Figure 2 is a simple illustration of the process that training providers should follow to ensure that training is focused and related to the standard of competence that the trainee is working towards.

The training cycle is based on the Training and Development Lead Body’s (TDLB) standards and it is in the planning and design stages that reference to the National Occupational Standards is important, both in terms of content and type of training, as the training provider has to take into account the environment in which the candidates are working.

Types of training

There are essentially four types of training that are used by companies in the sector:

  • in-house training
  • on-the-job training
  • externally provided
  • toolbox talks.

In-house training is provided by a company’s own staff and has the potential benefit of being relatively low in cost. This, however, is not always the case, as companies continue to downsize and resources need to be directed at core activities, in which case external training provision may be a more economic option than in-house training.

On-the-job training is particularly important in the quarrying industry where the trainee is often trained in the working environment. It usually involves working under the instruction and supervision of a competent person and is the type of training referred to in Regulation 9 of the Quarries Regulations 1999. A typical example of where on-the-job training is used is in the training of shotfirers.

External training is provided by outside training providers through public or in-company courses. The latter can be standard courses customized to meet a company’s particular requirements or bespoke courses. EPIC Training Organization delivers external training through its own staff in the case of instructional techniques and in a number of seminars, and through third-party providers as listed in the EPIC directory of training programmes.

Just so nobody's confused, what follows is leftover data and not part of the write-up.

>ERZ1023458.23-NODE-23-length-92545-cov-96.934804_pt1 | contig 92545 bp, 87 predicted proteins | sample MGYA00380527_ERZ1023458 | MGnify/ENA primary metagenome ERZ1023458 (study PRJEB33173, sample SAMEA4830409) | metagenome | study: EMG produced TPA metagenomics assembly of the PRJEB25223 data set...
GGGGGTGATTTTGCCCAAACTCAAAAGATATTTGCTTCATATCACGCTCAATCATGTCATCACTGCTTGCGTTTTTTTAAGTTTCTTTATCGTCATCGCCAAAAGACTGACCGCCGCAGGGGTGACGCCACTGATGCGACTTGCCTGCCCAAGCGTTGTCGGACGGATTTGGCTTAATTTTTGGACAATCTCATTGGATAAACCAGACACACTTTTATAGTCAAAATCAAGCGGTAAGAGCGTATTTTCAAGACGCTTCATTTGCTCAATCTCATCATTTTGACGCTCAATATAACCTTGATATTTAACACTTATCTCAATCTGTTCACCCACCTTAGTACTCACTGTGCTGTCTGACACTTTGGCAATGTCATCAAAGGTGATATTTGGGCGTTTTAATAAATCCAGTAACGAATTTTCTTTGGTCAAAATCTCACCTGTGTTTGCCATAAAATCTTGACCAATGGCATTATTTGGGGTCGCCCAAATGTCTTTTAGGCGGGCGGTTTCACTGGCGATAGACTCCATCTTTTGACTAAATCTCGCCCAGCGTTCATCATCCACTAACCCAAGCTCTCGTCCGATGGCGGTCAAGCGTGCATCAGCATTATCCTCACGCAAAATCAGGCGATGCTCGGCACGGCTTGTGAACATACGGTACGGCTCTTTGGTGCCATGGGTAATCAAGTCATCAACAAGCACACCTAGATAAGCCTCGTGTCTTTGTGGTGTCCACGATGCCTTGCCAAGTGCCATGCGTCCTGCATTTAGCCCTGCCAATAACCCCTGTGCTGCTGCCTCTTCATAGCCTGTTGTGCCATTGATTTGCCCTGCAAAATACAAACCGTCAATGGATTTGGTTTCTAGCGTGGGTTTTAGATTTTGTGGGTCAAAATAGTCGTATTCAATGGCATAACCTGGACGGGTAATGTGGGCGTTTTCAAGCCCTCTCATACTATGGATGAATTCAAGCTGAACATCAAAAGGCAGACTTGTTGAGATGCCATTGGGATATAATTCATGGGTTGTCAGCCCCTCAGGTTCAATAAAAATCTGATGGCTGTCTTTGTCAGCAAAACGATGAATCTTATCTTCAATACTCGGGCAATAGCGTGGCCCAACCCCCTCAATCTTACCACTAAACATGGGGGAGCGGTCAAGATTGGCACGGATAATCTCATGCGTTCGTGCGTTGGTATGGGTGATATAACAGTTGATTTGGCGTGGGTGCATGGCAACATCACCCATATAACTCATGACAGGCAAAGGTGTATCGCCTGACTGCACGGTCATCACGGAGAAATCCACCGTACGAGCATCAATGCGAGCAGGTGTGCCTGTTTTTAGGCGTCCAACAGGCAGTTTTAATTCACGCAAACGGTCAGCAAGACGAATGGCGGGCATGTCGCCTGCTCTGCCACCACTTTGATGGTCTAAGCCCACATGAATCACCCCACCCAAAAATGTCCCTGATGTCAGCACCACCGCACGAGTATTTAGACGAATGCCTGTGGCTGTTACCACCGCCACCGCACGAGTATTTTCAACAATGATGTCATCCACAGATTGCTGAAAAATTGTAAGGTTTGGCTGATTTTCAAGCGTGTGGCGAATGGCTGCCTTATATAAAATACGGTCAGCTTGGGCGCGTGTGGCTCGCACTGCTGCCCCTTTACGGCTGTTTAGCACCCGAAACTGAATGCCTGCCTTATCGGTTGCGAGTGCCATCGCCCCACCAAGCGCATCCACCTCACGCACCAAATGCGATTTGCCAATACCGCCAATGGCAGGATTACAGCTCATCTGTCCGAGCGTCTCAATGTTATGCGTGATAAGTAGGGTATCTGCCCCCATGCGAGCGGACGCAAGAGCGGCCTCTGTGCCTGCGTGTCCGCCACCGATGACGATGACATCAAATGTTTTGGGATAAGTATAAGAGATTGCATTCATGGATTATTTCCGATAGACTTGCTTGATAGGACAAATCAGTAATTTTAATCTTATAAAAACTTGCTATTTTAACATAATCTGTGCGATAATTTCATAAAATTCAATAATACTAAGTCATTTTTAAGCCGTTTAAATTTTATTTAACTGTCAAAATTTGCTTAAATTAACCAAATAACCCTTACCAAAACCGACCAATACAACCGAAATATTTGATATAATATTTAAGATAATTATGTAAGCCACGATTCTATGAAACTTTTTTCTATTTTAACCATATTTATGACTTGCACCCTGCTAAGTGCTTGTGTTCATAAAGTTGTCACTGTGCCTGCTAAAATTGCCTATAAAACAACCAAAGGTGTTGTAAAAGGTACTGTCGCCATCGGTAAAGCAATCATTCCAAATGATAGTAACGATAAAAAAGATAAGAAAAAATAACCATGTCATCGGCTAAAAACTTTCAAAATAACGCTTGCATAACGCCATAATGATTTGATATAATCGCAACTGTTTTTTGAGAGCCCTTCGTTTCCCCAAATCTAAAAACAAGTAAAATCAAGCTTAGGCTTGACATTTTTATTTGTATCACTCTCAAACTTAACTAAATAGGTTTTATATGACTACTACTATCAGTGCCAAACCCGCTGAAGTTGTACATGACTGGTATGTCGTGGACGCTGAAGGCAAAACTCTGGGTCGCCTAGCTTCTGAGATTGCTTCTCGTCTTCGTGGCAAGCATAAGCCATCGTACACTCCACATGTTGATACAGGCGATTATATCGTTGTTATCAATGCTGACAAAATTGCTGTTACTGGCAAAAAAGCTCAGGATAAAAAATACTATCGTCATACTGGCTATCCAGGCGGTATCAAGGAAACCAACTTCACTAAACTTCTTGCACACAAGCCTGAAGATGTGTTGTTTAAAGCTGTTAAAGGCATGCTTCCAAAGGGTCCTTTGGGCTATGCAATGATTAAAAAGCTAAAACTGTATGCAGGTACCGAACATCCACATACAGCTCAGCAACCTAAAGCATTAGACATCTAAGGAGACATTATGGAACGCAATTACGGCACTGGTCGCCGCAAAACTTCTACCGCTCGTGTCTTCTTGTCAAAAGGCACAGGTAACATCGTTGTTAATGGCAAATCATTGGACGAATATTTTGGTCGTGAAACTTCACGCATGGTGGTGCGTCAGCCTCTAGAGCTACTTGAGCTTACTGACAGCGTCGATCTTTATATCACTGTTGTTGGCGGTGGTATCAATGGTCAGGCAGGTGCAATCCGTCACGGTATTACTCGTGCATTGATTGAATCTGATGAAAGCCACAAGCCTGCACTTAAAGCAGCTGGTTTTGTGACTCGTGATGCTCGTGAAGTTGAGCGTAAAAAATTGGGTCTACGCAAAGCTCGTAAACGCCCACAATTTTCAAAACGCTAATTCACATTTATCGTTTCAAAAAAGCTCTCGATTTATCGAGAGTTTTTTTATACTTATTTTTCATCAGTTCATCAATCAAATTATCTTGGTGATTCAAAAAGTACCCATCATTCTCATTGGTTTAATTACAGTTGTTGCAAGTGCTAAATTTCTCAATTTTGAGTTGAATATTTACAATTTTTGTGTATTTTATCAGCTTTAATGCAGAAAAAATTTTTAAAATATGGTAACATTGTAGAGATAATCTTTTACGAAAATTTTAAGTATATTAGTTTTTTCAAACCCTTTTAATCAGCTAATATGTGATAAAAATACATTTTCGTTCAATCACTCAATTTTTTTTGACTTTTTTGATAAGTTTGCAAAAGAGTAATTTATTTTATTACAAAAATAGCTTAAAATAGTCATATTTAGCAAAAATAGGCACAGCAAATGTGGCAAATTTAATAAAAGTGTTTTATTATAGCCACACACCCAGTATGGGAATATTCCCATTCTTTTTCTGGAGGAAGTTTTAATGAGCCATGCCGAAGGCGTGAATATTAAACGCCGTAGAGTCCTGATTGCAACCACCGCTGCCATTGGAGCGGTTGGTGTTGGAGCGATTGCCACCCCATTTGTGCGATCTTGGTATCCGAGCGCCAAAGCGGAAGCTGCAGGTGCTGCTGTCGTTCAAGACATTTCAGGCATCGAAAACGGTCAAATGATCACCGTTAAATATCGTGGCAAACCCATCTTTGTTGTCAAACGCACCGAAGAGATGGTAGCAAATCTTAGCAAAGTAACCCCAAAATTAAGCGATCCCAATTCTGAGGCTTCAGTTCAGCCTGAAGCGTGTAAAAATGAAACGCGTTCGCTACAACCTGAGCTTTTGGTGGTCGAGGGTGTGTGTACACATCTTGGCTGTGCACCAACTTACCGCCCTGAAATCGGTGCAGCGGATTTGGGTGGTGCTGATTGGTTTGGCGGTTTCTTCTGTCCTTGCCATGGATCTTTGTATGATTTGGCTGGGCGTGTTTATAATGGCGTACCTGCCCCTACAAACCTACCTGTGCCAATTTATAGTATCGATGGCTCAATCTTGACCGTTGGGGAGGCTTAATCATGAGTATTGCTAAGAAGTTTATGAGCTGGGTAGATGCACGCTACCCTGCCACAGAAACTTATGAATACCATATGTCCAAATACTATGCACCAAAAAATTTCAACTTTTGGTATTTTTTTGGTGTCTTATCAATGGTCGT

Toolbox talks are widely used in the sector and are a very useful means of imparting knowledge on a wide range of topics and issues, many of which can be company, site or even occupation specific. Managers and supervisors often deliver them and they can, therefore, be a way for management to gather very valuable feedback from the workforce.

Meeting training needs through EPIC

Some 12 months ago EPIC reviewed its policy for meeting the training needs of the sector. In addition to feedback from the industry there were some valuable lessons learned from the increased take up of N/SVQs and a growing demand for accredited courses that include assessment of course-member performance and/or learning.

As a result of this review, it was decided that EPIC was well placed to meet the needs of employers by providing effective training through approved third-party providers, delivering courses on their behalf. EPIC has, as a consequence, built up its capability to deliver a wide range of health and safety training courses that are either bespoke, adapted to a particular company’s requirements, or standard accredited courses from external bodies such as IOSH.

In parallel with this approach, EPIC also developed its previous accreditation protocol so that employers requiring EPIC accreditation can request that a training provider submits a course to this process, which is essentially one of due diligence on the provider and quality assurance of the course design and delivery.

Training providers also have the option of pre-empting an employer’s request by proactively submitting a request for accreditation.

The accreditation process recognizes two types of courses:

  • EPIC-accredited courses leading to a Certificate of Achievement awarded after assessment